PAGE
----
As with all plants, some flowers are harder to grow than others. For your first attempt at planting flower seeds, start with varieties that are easy to grow, such as cosmos, nasturtiums, sweet peas, a wildflower mix or sunflower seeds. Wait until after the last frost in your location, before getting started on working the soil for your flower beds. The National Climate Data Center has information on determining the final freeze date for specific locations.
Remove all weeds and other debris from the flower bed area.
Dig up the soil with a pick or shovel and mix in compost. It will amend a sandy soil to hold more water and a clay soil to allow for better drainage. It also adds nutrients. After the compost has been worked into the soil, rake the area to even it out.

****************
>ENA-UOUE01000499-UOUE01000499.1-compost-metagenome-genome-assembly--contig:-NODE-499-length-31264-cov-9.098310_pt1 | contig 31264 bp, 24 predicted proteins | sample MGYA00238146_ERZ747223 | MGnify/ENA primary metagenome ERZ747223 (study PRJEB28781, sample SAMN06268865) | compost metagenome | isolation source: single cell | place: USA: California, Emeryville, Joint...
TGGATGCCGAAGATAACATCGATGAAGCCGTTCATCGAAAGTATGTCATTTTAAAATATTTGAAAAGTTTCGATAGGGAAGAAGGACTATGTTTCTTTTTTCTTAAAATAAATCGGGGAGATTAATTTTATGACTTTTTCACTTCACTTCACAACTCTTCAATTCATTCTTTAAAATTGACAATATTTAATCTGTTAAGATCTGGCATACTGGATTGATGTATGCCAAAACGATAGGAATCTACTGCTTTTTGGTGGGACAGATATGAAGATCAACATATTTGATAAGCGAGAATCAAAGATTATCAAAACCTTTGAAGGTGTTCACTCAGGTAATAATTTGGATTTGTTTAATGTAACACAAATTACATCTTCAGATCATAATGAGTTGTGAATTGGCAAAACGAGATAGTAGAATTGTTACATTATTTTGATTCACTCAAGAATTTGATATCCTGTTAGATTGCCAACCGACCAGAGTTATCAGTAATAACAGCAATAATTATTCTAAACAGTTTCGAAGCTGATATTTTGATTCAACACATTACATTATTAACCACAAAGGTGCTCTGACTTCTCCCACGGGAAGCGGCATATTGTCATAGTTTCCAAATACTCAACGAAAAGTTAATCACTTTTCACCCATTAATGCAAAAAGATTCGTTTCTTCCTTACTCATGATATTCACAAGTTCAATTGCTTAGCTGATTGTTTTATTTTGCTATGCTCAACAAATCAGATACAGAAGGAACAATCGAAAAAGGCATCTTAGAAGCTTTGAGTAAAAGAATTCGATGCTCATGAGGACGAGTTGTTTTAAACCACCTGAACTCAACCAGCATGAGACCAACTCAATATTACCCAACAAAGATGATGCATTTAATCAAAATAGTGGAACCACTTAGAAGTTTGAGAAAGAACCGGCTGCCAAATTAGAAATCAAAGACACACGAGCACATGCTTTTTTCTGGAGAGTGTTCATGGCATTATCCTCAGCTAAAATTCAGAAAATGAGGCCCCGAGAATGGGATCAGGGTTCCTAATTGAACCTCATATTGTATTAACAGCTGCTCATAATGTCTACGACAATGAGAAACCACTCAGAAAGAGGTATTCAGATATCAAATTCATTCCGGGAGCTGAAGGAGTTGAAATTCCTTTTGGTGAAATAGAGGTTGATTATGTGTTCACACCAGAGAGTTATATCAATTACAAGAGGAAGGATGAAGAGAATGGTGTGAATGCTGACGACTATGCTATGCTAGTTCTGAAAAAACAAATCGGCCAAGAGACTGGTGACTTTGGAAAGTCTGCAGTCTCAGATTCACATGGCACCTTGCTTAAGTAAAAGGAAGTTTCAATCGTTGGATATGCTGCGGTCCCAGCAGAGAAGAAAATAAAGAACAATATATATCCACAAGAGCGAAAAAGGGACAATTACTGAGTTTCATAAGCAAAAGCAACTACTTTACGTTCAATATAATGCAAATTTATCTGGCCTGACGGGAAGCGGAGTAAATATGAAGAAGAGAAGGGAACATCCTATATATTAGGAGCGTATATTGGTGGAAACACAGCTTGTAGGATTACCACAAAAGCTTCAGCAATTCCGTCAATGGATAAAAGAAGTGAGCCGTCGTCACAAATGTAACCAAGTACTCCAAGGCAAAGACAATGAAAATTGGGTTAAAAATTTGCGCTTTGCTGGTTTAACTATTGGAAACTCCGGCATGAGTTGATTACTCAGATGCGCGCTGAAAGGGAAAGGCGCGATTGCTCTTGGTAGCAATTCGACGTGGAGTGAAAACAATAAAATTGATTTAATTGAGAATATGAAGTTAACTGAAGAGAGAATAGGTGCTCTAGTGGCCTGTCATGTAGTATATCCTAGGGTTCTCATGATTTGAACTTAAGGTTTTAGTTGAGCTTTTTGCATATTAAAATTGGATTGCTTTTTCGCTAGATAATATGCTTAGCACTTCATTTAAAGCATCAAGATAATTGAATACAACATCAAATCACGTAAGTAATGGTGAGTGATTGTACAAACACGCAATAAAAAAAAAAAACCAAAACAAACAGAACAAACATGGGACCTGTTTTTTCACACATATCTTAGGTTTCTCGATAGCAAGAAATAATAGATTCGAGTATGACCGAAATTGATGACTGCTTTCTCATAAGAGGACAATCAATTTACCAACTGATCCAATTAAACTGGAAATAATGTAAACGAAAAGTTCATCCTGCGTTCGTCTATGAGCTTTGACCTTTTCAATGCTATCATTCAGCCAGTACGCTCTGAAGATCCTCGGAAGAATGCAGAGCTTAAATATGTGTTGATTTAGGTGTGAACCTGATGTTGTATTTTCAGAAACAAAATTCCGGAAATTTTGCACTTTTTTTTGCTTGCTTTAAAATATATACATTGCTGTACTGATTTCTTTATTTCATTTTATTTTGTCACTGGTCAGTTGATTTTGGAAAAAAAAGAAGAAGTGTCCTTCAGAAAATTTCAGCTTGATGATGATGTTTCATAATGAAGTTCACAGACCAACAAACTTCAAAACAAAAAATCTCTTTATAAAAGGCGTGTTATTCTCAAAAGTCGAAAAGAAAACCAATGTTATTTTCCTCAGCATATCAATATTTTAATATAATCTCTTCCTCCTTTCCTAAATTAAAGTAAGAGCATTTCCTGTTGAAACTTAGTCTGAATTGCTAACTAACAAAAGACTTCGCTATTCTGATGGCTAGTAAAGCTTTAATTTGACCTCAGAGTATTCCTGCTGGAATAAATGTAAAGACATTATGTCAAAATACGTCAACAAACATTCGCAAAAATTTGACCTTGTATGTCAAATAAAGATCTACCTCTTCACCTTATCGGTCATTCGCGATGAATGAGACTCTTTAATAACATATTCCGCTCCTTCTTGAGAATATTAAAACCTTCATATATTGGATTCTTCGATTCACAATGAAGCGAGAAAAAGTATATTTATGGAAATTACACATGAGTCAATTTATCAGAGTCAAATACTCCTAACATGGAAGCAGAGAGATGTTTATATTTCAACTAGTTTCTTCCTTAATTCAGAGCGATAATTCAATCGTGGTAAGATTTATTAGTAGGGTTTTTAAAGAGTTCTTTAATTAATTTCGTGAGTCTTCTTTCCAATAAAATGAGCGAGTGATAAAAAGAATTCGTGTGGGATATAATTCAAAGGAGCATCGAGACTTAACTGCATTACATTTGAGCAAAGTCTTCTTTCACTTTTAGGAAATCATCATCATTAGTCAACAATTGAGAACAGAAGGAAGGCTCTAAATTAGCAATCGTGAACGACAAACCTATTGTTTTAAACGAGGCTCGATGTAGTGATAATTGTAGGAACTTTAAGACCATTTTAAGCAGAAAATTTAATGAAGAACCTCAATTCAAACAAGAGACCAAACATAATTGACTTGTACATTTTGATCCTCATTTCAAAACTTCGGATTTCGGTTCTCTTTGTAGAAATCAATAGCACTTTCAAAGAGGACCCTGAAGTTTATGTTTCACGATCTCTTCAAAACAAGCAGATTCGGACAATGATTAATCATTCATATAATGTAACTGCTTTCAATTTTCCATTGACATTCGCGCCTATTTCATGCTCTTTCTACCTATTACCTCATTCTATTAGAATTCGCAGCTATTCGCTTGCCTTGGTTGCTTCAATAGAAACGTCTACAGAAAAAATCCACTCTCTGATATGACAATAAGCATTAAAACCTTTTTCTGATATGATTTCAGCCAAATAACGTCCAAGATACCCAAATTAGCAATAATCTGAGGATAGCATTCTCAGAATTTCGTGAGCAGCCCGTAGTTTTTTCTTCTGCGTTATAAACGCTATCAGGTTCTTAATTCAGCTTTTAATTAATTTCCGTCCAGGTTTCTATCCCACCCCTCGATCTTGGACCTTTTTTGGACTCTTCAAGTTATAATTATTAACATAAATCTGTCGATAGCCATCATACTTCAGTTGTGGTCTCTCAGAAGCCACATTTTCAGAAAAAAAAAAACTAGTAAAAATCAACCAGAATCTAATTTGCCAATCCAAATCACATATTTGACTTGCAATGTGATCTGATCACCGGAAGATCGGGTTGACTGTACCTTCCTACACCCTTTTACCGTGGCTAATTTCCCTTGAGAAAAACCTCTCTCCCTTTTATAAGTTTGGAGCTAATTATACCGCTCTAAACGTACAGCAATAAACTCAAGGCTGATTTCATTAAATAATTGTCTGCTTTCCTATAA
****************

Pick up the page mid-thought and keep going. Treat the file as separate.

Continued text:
Dampen the soil by spraying it with water. Do not create sopping puddles.
Read the packet directions for the flower seeds you have chosen. It will inform you on how deep and how far apart to plant the seeds. Generally, the larger the seed, the deeper it is planted. After poking your seeds into the soft, moist soil, cover the hole with soil. Very fine seeds are merely pressed into the top of the soil with no cover.
Water the garden the next day with a very fine water spray, so that the seeds won't be dislodged. Keep the soil moist until the seed germinates. Soon the seedlings will grow into mature plants that will flower.